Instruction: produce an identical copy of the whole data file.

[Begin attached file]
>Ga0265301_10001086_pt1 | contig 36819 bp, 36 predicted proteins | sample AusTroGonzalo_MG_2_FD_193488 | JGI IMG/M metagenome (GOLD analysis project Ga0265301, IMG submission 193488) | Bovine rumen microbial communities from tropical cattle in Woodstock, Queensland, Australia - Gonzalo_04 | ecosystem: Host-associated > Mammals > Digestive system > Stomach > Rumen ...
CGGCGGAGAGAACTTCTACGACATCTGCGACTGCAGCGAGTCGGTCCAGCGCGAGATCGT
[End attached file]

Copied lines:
>Ga0265301_10001086_pt1 | contig 36819 bp, 36 predicted proteins | sample AusTroGonzalo_MG_2_FD_193488 | JGI IMG/M metagenome (GOLD analysis project Ga0265301, IMG submission 193488) | Bovine rumen microbial communities from tropical cattle in Woodstock, Queensland, Australia - Gonzalo_04 | ecosystem: Host-associated > Mammals > Digestive system > Stomach > Rumen ...
CGGCGGAGAGAACTTCTACGACATCTGCGACTGCAGCGAGTCGGTCCAGCGCGAGATCGT